The decision whether to attend graduate school is often a financial decision. For some careers there is a limit to how far a person can go without eventually getting an advanced degree. For some careers, there is simply no way to enter the profession without a graduate degree. If graduate school is a route in your future and there is no wealthy benefactor stepping up to write the check, affording graduate school can be a daunting prospect.
If you are sure that graduate school makes financial sense, there are number of places to go for help paying for it. The first stop is the Department of Education’s website, where you will fill out a Free Application for Student Aid, or FAFSA. This might not be new for all potential graduate students because it was also necessary for student aid during undergraduate school. Yet for many undergraduate students, it was done by parents behind the scenes. This form will begin the process for many student financial aid programs, including aid programs unique to the individual school and federal programs that will apply no matter where the student goes.
One such program is the Graduate PLUS loan., which is somewhat of a misnomer, since the PLUS loan is a Parent Loan For Undergraduate Students. The Grad PLUS is a federally sponsored loan that can be made in the amount up to the total cost of attendance minus other aid received by the student. The loan carries a 7.9% interest rate, and in theory it goes into repayment immediately after final disbursement, but repayment can be deferred as long as the student is still in school more than half time.
If leaving graduate school with extensive loan debt is not ideal, a second option for affording graduate school is to attend part time at night while still working full time. Many schools offer night programs in law, business, and social sciences that are as highly regarded as their daytime counterparts. This option is less common for graduate studies in humanities, physical sciences, and medicine. A twist on the same plan would be to attend graduate school full time during the school year and work full time during the summers, vacations, or nights and weekends to supplement the income and reduce the amount of student loans needed to graduate.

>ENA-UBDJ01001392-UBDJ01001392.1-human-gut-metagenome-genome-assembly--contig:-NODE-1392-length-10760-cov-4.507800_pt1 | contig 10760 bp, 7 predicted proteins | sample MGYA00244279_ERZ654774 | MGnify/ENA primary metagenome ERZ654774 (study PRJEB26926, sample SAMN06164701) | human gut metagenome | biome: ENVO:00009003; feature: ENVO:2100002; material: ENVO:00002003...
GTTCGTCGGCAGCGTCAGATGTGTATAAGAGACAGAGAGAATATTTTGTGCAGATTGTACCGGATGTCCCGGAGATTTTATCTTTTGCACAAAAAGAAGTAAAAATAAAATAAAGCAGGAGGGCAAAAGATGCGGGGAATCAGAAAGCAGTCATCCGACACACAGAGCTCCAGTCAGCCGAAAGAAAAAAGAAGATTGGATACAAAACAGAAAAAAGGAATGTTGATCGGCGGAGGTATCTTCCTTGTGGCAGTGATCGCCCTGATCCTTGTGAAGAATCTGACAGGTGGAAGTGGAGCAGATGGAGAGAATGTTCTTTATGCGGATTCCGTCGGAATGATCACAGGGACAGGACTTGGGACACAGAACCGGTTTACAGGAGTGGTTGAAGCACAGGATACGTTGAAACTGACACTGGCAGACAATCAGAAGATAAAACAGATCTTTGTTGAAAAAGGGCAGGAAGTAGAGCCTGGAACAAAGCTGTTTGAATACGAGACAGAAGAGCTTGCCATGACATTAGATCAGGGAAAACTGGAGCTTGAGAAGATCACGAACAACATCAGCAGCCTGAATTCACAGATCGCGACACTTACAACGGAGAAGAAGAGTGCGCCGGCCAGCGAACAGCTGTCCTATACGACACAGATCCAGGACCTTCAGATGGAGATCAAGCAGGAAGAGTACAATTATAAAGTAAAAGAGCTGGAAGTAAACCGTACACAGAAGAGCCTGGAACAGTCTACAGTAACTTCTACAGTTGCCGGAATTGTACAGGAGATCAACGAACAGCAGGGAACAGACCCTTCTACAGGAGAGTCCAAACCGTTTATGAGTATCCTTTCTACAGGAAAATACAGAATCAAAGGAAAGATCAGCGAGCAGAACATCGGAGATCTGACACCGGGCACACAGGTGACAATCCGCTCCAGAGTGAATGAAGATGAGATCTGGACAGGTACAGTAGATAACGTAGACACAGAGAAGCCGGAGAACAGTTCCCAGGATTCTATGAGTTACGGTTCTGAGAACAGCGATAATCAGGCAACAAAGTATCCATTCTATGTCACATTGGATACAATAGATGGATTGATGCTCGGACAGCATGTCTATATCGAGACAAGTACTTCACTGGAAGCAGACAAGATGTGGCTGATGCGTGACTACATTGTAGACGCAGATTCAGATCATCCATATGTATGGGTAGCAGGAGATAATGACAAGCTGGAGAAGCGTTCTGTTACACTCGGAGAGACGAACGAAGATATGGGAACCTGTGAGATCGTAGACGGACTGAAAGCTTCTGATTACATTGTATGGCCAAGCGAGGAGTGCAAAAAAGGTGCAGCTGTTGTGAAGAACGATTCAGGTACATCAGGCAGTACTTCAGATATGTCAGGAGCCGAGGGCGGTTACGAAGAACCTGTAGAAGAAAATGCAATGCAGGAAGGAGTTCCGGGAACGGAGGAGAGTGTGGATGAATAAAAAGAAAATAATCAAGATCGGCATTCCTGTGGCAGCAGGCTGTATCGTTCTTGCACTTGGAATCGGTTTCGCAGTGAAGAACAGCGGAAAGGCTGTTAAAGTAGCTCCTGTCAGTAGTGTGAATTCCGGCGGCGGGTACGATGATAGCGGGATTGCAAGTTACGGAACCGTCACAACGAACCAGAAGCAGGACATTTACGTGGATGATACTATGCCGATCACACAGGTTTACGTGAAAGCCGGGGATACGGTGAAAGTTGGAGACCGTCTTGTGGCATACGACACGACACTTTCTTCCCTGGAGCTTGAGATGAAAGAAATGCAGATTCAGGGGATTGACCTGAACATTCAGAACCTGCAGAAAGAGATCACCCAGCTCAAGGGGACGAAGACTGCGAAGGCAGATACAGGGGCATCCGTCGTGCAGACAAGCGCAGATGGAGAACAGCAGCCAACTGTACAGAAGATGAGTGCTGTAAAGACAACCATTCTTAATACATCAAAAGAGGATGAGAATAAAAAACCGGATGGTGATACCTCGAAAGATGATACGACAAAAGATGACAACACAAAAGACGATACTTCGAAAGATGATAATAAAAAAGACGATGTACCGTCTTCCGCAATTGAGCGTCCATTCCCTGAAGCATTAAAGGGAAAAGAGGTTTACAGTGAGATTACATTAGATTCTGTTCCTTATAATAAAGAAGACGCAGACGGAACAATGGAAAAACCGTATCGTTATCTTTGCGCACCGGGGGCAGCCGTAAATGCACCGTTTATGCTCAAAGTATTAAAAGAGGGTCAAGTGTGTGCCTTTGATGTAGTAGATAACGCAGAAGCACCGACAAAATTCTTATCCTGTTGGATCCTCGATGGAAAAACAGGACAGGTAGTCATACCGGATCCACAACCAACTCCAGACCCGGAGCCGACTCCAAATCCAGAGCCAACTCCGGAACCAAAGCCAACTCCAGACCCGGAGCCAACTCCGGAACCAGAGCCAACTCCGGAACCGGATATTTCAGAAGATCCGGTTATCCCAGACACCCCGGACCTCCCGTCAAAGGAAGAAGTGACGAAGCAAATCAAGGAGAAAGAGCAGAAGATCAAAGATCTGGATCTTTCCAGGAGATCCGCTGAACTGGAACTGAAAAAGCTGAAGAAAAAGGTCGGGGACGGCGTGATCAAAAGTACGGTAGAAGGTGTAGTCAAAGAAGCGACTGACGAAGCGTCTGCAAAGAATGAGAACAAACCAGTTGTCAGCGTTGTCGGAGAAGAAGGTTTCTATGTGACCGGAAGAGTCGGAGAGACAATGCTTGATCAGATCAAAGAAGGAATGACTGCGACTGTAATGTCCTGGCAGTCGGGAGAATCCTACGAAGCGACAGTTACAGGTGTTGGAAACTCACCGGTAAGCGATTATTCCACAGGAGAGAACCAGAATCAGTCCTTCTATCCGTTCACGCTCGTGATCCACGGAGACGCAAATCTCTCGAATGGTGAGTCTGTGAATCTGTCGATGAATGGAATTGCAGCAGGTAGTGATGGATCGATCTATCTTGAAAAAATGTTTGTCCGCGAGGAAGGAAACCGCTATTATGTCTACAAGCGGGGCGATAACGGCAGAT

For some students, another option is to consider military service either before or after graduate school. For some disciplines, including medicine and law, the military will offer scholarships and loan repayment for graduates who commit to serve for a number of years after graduate school. For other disciplines, service in the military for more than three years will qualify a student for up to 36 months of the new Post-9/11 GI Bill, which includes money for tuition, room and board, and books. In addition, the same program allows veterans to transfer their benefits to spouses and children.
Finally, many students have good luck in aggressively searching for scholarships outside of the FAFSA process through online sites that match specialized scholarships with students meeting their criteria. Although this will not necessarily pay for all of graduate school, it may well chip away at the debt that comes with it.
Graduate school can be a sensible investment, and with preparation, research, and a willingness to search out finance options, it does not need to be the first step to a life of debt repayment. Creative juggling of work, loans, summer jobs, scholarships, and grants can get the graduate degree without the debt an open doors to additional career opportunities.